Friday, September 11, 2020
What you need to know:
- The ruling party’s anti-democratic actions could call into question any claim of victory it makes in the national elections scheduled for next month, the centre predicted.
- The analysts drew a sharp contrast between President Magufuli’s autocratic rule and founding President Julius Nyerere’s commitment to democratic norms.
Tanzania’s “democratic experiment” is imperiled by repressive laws and political violence being carried out by the country’s ruling party, a think tank affiliated with the US Defence Department warned on Tuesday.
Over the past five years, President John Magufuli “has banned rallies, muzzled the press, cowed and co-opted independent institutions and committed overt and covert violence against political opponents and ‘dissenters’ within the ruling Chama Cha Mapinduzi (CCM) party,” said an analysis by the Washington-based Africa Centre for Strategic Studies.
“Tanzanians today live in a climate increasingly filled with fear and reticence to exercise their rights lest they run afoul of a raft of new restrictive laws or suffer physical retribution,” the think tank added.
The ruling party’s anti-democratic actions could thus call into question any claim of victory it makes in the national elections scheduled for next month, the centre predicted.
“This will necessarily have consequences for ties between the Magufuli government and democracy-supporting regional and international actors.”
The analysts drew a sharp contrast between President Magufuli’s autocratic rule and founding President Julius Nyerere’s commitment to democratic norms.
Mwalimu Nyerere “conceived of African liberation as the building of inclusive democracy, a free press, tolerance of criticism, respect for minorities and limits on power,” the Africa Centre observed.
Under President Magufuli, however, Tanzania has witnessed “a pattern of murders, assaults and disappearances” aimed at opposition activists and figures within CCM who criticise the country’s direction.
“Violence has become deeply embedded in CCM’s current calculus of control,” the Pentagon think tank stated.
The Africa Centre quotes independent commentator Andrew Bomani, whose father worked as an aide to President Nyerere, as lamenting: “We had come to believe in a form of exceptionalism that such practices could never happen in our country.”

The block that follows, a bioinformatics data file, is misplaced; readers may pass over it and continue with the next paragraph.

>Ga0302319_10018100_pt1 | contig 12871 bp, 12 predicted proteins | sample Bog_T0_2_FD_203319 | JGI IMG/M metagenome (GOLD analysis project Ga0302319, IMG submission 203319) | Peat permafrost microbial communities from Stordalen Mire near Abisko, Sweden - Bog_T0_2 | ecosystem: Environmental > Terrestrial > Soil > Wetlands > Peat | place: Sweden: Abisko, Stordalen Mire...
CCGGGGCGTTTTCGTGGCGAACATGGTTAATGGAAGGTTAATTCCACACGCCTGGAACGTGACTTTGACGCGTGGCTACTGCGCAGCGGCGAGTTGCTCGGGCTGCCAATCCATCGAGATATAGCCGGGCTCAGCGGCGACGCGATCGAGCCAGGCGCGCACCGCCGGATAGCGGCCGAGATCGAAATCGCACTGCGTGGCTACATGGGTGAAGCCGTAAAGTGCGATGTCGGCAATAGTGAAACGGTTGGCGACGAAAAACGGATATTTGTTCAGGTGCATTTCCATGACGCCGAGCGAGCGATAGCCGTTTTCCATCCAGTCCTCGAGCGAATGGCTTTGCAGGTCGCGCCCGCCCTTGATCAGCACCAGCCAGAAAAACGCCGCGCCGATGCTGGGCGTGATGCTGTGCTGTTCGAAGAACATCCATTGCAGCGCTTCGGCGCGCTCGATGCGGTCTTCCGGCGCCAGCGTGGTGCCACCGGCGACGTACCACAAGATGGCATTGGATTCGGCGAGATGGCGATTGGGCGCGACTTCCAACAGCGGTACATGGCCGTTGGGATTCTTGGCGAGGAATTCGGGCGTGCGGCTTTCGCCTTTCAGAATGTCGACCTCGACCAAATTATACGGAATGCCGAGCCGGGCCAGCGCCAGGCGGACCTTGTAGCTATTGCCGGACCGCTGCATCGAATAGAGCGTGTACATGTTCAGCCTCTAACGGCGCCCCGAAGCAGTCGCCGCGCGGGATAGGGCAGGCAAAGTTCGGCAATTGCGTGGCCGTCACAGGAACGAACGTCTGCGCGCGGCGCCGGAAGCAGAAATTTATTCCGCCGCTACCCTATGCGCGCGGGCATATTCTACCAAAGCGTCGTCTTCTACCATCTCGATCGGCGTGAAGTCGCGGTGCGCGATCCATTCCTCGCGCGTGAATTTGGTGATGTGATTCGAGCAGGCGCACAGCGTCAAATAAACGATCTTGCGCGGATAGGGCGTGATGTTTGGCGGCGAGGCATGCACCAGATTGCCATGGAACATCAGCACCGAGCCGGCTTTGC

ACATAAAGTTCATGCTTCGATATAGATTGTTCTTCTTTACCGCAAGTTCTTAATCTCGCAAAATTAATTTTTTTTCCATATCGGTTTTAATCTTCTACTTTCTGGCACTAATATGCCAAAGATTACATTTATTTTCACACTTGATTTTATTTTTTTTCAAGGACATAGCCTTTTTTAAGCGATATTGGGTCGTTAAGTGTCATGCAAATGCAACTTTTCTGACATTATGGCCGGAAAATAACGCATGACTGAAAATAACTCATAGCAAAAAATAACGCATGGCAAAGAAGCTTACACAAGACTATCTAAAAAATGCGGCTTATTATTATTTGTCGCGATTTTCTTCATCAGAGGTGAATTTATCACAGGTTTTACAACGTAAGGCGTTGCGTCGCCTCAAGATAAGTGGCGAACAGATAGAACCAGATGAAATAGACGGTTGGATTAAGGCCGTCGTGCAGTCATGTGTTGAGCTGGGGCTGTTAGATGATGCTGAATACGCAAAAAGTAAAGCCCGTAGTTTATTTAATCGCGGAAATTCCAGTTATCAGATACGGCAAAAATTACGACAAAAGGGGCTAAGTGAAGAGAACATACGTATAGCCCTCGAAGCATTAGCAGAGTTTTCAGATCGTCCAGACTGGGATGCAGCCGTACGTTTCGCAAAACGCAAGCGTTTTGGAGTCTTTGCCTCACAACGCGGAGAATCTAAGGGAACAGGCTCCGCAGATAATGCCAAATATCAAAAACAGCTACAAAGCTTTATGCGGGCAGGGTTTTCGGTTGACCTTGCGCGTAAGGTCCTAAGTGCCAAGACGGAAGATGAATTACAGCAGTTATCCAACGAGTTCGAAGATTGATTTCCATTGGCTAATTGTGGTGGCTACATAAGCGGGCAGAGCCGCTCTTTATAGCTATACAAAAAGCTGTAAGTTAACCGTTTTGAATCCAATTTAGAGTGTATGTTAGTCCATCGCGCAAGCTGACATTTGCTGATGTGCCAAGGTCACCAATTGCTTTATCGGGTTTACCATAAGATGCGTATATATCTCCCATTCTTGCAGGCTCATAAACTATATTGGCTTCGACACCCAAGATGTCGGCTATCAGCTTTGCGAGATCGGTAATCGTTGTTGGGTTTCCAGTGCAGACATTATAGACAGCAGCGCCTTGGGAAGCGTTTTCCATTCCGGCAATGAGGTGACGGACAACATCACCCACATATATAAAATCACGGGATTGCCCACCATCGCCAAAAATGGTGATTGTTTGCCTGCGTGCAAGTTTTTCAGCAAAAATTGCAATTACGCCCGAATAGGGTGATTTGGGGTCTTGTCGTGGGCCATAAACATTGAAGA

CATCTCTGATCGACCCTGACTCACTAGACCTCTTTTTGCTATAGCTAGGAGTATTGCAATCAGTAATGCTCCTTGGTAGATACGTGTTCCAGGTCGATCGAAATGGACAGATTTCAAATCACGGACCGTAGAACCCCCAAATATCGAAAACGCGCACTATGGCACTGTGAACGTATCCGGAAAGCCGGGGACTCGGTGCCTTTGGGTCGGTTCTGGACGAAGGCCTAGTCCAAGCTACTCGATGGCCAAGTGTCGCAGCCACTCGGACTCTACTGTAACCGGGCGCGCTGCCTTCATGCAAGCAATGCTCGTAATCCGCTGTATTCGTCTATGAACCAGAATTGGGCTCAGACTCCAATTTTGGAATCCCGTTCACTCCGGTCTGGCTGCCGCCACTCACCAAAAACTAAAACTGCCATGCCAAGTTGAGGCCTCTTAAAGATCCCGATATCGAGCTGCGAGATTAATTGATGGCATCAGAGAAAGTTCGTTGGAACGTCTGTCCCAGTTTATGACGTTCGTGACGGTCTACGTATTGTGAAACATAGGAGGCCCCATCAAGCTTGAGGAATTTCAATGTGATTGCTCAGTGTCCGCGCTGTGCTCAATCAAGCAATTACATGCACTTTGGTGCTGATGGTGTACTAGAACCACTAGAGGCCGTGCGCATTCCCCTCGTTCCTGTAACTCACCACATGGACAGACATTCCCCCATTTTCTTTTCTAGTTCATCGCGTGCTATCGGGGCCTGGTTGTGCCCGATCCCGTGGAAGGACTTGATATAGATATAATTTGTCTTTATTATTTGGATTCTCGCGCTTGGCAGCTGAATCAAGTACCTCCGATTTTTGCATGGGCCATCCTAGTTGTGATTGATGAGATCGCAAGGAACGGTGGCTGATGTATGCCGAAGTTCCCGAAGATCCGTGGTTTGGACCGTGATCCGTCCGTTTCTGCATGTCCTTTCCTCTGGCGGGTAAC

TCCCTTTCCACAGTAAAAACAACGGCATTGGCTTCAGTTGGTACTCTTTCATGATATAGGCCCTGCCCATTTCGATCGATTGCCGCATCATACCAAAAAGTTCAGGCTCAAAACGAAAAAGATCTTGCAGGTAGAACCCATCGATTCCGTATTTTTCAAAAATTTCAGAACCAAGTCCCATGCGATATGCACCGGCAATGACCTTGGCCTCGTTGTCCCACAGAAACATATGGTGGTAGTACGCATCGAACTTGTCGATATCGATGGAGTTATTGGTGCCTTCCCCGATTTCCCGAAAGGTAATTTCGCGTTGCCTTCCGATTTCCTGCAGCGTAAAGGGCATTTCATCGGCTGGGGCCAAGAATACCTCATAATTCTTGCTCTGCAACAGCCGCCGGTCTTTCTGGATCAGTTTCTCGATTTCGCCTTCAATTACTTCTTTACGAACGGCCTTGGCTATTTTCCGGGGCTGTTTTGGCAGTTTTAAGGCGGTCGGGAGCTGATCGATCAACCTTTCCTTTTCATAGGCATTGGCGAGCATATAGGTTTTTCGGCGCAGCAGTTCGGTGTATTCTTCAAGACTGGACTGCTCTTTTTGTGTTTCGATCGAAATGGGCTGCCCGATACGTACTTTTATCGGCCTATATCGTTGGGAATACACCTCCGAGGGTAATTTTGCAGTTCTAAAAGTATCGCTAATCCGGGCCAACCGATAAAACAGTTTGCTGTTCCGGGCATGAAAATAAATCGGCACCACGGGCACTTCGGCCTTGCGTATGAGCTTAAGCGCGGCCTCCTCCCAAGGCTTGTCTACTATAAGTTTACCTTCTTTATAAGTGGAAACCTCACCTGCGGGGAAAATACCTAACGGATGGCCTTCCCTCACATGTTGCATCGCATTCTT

Freedom of the press has also deteriorated markedly since President Magufuli came to power in 2015, the assessment noted.
It cited the country’s descent from 70th to 124th place in the annual global press freedom index compiled by Reporters Without Borders. That drop was the most precipitous of any country in the world during the past five years.
Many of the restrictions imposed on the Tanzanian society have been tightened this year on the grounds that such measures are needed to halt the spread of the coronavirus, the think tank notes.
President Magufuli has simultaneously claimed, however, that Tanzania has been purged of the virus. And the government has stopped publishing statistics on the number of infections in the country.
“Tanzania’s lack of transparency in response to the pandemic is widely seen as having accelerated the virus’s spread in East Africa,” the Africa Centre stated.
Hope remains, however, that Tanzania will return to a democratic path.
Mwalimu Nyerere’s legacy, along with interventions by faith-based bodies, can serve as “a source of resilience in navigating the way forward,” the centre said.
In addition, “regional engagement is vitally important given Tanzania’s historical role in continental affairs,” the analysis suggested.
“This, however, must go beyond traditional diplomacy, given that the CCM is still viewed as a senior leader and mentor by fellow ruling liberation movements.”
Much depends on these African leaders “overcoming their aversion to confronting the CCM”, the think tank observed.